The second thing is I think that one of these things that has become really weird is this focus on the reputation and the star power of the marketer. Honestly, your job is to make your brand look good. Your job is not to go around selling you all the time.
I wouldn’t hire somebody like that, honestly, whose sole focus or whose primary focus seems to be on making themselves look good, getting their next book deal, having their Twitter followers, and their brand at a conference. To me, the hallmark of a really great marketer is someone who is so good at doing what they’re doing that our brand seems amazing and you don’t even know how or why. It’s almost like magic. I shouldn’t have to hire somebody with a name to come promote my brand. My brand should be the thing that sticks out on its own and I don’t need star power marketing and some name and headlights. I won’t name any names and I think that a lot of times this happens – people get thrust into these positions. But I really feel like at the end of the day the focus needs to be on what you’re marketing, what you’re doing, not you yourself.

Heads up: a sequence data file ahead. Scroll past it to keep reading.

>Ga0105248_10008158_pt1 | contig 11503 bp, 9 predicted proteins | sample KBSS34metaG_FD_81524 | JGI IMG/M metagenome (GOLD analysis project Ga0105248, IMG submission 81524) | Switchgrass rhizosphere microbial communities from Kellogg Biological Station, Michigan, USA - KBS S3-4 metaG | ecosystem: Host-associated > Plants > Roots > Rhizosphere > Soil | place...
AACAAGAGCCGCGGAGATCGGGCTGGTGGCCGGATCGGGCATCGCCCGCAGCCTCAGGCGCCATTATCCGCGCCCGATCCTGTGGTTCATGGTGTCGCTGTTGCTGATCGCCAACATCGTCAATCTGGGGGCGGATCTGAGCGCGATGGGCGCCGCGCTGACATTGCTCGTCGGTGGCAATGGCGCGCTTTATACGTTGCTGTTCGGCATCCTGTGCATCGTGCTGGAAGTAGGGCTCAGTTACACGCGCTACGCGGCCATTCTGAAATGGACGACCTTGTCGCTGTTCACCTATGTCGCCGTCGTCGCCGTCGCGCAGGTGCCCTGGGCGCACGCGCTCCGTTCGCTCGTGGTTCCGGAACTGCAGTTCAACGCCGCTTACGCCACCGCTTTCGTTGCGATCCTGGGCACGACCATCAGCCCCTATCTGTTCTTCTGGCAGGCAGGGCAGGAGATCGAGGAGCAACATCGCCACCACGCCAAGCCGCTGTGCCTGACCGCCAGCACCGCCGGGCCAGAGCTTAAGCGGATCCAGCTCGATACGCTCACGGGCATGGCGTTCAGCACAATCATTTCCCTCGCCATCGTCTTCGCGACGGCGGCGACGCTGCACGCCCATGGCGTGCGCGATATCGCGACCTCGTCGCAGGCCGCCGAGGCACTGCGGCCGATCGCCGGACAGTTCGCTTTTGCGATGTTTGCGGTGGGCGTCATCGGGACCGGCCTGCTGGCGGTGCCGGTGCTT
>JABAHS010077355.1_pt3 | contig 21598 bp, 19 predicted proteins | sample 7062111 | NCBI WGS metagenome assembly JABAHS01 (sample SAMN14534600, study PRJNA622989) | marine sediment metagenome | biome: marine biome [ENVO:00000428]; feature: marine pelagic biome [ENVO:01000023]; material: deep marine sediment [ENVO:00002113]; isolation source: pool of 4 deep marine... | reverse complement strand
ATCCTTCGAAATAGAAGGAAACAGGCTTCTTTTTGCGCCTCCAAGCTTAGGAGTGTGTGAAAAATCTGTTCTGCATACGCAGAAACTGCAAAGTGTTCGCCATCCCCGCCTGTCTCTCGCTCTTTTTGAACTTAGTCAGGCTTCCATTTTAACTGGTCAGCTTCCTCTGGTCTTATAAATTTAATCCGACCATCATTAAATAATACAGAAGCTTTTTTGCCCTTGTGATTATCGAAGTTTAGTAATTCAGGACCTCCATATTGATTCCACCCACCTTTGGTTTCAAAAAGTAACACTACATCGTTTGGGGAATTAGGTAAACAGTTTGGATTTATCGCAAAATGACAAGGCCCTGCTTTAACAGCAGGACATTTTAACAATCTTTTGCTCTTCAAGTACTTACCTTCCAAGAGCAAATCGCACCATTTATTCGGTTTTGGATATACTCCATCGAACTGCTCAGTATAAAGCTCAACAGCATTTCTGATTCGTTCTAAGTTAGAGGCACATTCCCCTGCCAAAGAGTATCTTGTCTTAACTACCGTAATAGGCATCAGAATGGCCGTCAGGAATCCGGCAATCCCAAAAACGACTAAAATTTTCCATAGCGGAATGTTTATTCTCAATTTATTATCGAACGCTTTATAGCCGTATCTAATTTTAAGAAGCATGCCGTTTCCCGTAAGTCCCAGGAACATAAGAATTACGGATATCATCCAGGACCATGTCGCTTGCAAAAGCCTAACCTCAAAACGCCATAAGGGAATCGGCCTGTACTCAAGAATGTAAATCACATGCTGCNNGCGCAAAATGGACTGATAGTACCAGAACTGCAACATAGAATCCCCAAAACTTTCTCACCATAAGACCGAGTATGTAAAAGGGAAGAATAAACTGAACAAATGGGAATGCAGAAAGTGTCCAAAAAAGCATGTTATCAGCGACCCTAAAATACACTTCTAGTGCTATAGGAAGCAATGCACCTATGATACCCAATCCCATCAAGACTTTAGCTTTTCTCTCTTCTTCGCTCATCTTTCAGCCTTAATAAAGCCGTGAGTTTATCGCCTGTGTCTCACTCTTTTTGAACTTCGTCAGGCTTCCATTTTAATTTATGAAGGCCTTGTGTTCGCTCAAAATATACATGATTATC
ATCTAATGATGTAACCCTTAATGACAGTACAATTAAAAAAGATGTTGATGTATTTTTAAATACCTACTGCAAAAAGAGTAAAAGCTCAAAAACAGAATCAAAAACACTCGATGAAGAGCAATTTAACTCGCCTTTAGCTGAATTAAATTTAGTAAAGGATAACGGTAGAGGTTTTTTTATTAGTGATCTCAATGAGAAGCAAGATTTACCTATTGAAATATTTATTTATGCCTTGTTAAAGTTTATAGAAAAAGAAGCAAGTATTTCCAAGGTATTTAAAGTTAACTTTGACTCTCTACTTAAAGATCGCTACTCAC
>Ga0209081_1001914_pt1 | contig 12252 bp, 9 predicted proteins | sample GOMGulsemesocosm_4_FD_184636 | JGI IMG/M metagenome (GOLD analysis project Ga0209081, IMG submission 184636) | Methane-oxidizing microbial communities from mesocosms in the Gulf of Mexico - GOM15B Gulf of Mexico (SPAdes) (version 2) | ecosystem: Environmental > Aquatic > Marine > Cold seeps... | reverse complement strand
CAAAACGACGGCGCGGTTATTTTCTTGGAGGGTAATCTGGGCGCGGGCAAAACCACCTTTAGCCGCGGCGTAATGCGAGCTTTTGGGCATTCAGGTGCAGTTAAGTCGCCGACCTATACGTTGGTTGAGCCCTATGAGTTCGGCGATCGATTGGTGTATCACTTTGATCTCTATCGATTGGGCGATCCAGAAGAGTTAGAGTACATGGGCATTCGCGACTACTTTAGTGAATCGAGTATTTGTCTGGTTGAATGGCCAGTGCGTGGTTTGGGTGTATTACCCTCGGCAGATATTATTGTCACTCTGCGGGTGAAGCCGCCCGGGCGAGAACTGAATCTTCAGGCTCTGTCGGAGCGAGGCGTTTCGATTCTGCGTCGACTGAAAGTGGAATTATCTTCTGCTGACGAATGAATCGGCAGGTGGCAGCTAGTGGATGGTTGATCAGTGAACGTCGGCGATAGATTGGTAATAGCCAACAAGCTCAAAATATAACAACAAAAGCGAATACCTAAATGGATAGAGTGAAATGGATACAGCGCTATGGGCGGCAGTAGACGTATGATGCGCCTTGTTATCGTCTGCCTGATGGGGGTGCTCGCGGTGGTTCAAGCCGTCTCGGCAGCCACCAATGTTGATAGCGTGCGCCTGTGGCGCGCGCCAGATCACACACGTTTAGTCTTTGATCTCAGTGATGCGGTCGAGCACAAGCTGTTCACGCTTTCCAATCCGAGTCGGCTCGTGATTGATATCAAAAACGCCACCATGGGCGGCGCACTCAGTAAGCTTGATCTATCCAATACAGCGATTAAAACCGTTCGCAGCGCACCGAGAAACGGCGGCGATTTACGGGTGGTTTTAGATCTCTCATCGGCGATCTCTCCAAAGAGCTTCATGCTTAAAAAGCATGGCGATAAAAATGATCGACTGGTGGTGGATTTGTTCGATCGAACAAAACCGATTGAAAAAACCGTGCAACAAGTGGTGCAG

Karen: That’s very true. That’s something that has been evolving recently. People are looking for that star power. It’s interesting.
One of the things that I noticed at Pubcon was the emphasis on sessions around local and mobile search and how closely these two are tied together for the future of content marketing for brands of all sizes. What do you think is going to be necessary for marketers to really take advantage of these specific markets?